One week on from the initial earthquake, and hundreds of aftershocks later, it is the weekend. A chance to take stock of what will be remembered as an unforgettable week for a generation of New Zealanders, with considerable uncertainty about what may be yet to come.
But much of the Christchurch CBD is accessible again. All over the region, people will be out and around, surveying their surroundings. Some will take the opportunity to re-connect with others, while others will perhaps take a moment to consider their journey so far, and what they might do next.
One group that can often suffer a little from the lock-down that tends to happen during emergency events are adolescents. All sorts of stuff going on in the life of a modern adolescent – family competes for attention with peer groups, cellphones, games consoles, and generally being out and around and exploring the world. However, under the threat of earthquakes and the aftershocks, people are sometimes enforced to spend a lot of time indoors and in cramped spaces. This weekend might provide a bit of release.
Adolescents involved in crisis and emergency events, may not always show their distress outwardly. As a result, adults may misunderstand their needs or find them unwilling to accept help. Adolescents frequently lose the self-assurance they had when younger, but often gain other types of confidence and abilities. Parents, and adolescents themselves, are confused by their inconsistent behaviour. They can think rationally, but have unstable emotions and may not apply logical thinking to real situations. They need support and independence to learn this. They want to be both close to others and time to be alone as they find new ways of relating to people. To communicate with adolescents, these contradictions have to be understood. Moodiness, depression and insecurity commonly alternate with excitement, happiness and adventurousness.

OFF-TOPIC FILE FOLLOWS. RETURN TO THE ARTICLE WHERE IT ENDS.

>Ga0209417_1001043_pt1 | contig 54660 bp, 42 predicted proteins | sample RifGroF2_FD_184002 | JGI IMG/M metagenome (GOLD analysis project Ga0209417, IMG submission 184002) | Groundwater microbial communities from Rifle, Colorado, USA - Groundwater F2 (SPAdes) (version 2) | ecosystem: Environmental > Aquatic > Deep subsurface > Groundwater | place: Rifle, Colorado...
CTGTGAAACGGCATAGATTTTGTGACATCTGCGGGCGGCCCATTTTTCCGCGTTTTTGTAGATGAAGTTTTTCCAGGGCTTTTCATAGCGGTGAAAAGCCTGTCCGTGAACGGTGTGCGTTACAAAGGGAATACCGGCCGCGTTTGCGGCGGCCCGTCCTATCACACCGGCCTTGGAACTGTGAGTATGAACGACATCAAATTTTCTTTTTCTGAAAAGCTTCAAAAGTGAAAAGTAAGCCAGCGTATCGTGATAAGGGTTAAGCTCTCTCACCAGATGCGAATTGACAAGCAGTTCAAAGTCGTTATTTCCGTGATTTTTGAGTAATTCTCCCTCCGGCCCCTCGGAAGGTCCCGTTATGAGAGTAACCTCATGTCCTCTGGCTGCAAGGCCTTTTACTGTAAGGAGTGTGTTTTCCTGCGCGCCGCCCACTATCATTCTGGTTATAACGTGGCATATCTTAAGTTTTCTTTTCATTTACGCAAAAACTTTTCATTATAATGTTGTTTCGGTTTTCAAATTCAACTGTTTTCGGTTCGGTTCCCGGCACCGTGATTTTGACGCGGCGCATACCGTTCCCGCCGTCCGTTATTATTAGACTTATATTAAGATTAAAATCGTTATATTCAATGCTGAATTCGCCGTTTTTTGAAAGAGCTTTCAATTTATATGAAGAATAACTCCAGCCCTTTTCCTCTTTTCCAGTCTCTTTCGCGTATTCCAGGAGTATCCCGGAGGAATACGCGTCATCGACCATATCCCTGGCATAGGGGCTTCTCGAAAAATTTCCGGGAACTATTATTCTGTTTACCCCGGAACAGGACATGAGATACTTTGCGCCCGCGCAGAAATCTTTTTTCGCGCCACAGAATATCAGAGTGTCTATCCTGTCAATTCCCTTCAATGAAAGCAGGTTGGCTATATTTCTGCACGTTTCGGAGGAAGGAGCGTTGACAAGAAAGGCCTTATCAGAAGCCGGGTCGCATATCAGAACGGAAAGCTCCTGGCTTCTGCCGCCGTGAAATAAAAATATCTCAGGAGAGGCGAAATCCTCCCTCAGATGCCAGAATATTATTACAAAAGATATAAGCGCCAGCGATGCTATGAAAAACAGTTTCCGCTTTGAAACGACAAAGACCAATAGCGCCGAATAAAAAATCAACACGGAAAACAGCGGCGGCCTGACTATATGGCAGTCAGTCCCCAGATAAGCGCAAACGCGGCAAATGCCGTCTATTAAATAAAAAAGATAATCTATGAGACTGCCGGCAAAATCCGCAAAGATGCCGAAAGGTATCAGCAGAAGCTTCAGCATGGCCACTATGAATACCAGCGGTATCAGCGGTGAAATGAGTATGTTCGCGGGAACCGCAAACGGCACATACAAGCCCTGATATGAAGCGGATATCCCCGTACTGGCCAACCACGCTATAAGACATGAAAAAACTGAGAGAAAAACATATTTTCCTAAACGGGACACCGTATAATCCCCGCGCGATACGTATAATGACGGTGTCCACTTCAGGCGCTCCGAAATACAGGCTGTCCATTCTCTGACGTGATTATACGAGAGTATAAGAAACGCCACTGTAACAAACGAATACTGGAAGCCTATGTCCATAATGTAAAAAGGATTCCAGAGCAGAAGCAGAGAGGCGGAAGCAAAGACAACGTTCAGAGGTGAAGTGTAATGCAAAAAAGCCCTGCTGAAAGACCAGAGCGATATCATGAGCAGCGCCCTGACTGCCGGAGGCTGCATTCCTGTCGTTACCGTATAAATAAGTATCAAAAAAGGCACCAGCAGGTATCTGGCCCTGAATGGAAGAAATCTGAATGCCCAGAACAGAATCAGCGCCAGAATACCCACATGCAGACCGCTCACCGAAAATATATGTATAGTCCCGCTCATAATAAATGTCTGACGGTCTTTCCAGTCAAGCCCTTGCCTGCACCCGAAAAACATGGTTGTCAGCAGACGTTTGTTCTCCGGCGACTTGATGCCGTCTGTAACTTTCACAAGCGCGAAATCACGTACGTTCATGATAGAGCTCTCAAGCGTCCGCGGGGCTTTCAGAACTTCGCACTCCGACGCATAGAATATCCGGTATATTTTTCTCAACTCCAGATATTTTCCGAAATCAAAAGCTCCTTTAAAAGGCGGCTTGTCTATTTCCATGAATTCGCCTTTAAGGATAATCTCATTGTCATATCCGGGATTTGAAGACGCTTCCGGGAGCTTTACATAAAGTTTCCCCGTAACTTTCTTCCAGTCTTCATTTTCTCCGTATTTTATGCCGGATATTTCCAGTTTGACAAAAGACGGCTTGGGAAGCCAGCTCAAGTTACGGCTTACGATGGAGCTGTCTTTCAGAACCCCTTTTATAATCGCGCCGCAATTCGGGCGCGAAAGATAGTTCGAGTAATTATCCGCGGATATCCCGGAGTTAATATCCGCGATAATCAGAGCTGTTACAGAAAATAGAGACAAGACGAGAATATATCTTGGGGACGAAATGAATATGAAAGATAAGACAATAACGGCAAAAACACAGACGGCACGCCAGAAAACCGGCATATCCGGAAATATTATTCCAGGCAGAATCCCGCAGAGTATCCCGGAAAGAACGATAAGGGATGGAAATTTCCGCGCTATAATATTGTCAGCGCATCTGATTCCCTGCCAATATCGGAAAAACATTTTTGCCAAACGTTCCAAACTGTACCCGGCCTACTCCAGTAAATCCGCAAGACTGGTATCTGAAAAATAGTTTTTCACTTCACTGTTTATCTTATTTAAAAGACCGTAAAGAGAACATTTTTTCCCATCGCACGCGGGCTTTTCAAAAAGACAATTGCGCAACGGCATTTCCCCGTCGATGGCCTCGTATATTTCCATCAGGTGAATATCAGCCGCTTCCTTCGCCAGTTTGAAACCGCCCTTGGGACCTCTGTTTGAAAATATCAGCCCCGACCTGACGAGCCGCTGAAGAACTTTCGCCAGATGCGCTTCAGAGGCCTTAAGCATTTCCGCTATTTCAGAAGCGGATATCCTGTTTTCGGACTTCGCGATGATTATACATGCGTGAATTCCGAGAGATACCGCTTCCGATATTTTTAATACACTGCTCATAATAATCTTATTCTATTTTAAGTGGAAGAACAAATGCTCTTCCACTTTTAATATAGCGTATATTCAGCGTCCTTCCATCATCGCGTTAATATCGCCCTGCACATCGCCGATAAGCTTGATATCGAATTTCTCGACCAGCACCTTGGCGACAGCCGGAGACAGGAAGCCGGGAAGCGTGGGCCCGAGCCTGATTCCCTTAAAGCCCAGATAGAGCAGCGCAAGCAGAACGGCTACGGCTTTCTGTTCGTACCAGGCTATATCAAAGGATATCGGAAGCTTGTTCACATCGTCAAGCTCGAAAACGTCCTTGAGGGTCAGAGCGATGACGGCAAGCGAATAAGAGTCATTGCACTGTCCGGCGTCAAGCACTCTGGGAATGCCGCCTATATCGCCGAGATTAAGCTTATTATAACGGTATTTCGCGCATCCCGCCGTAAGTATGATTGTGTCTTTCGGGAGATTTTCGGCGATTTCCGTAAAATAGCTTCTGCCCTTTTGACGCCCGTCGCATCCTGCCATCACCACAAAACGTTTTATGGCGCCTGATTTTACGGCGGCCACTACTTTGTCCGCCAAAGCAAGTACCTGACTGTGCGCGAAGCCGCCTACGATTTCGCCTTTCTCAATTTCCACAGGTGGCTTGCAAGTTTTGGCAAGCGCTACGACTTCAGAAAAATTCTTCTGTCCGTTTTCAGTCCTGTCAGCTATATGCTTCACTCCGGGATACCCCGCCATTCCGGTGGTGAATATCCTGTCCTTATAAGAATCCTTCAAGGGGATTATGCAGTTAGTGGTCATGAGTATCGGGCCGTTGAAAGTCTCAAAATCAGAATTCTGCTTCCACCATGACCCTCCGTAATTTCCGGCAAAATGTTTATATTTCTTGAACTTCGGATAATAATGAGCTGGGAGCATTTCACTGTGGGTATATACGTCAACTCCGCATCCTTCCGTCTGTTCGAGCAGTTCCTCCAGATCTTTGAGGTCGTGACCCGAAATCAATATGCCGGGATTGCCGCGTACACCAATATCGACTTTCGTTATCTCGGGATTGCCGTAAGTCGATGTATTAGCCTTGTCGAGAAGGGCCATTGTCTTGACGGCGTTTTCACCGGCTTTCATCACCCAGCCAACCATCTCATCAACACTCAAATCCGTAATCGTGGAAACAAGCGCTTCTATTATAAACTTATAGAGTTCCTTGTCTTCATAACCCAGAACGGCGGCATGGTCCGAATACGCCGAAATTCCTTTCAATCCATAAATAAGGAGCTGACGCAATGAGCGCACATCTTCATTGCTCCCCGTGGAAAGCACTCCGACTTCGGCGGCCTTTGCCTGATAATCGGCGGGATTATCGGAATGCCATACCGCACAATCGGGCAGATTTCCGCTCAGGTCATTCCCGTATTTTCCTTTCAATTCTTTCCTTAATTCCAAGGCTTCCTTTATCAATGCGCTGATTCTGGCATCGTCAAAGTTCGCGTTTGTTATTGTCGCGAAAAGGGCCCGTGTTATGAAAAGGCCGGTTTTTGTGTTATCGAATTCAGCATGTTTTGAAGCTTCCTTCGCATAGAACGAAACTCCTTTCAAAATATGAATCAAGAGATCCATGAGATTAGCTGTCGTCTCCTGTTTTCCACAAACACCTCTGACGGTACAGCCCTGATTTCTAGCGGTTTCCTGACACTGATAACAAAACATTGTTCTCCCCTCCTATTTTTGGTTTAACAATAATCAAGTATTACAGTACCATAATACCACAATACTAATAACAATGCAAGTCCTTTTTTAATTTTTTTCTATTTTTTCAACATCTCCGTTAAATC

Whereas children are dependent on parents and live within the family, adolescents are usually proud that they could survive on their own. School, peers, other adults and social or sporting groups are a large part of their support network. They often do not feel the family is the life support system it was in childhood. Parents may feel sidelined, but their importance is no less than before, just different.
Adolescents usually don’t understand these changes although they feel the frustration of them. They need their family to be a trusted home base for their adjustment to painful events, but how much they rely on their family to come to grips with what has happened varies greatly from one person to another.
Adolescents are often more involved in doing things than understanding emotions and may lack words to express important feelings. They handle painful events by distracting themselves. They may be immersed in their own feelings and point of view and not recognize adults’ reactions. They may feel threatened when adults try to be logical about painful experiences and not fully understand what is said until later. But their behaviour often shows they have taken notice even when they don’t acknowledge it. It is important to allow time for them to work things out and not demand immediate feedback. Parents’ own anxiety may make adolescents confused and guilty or cause them to reject the parent’s emotions to protect themselves.
Jump down to Part Two of Helping Adolescents for more.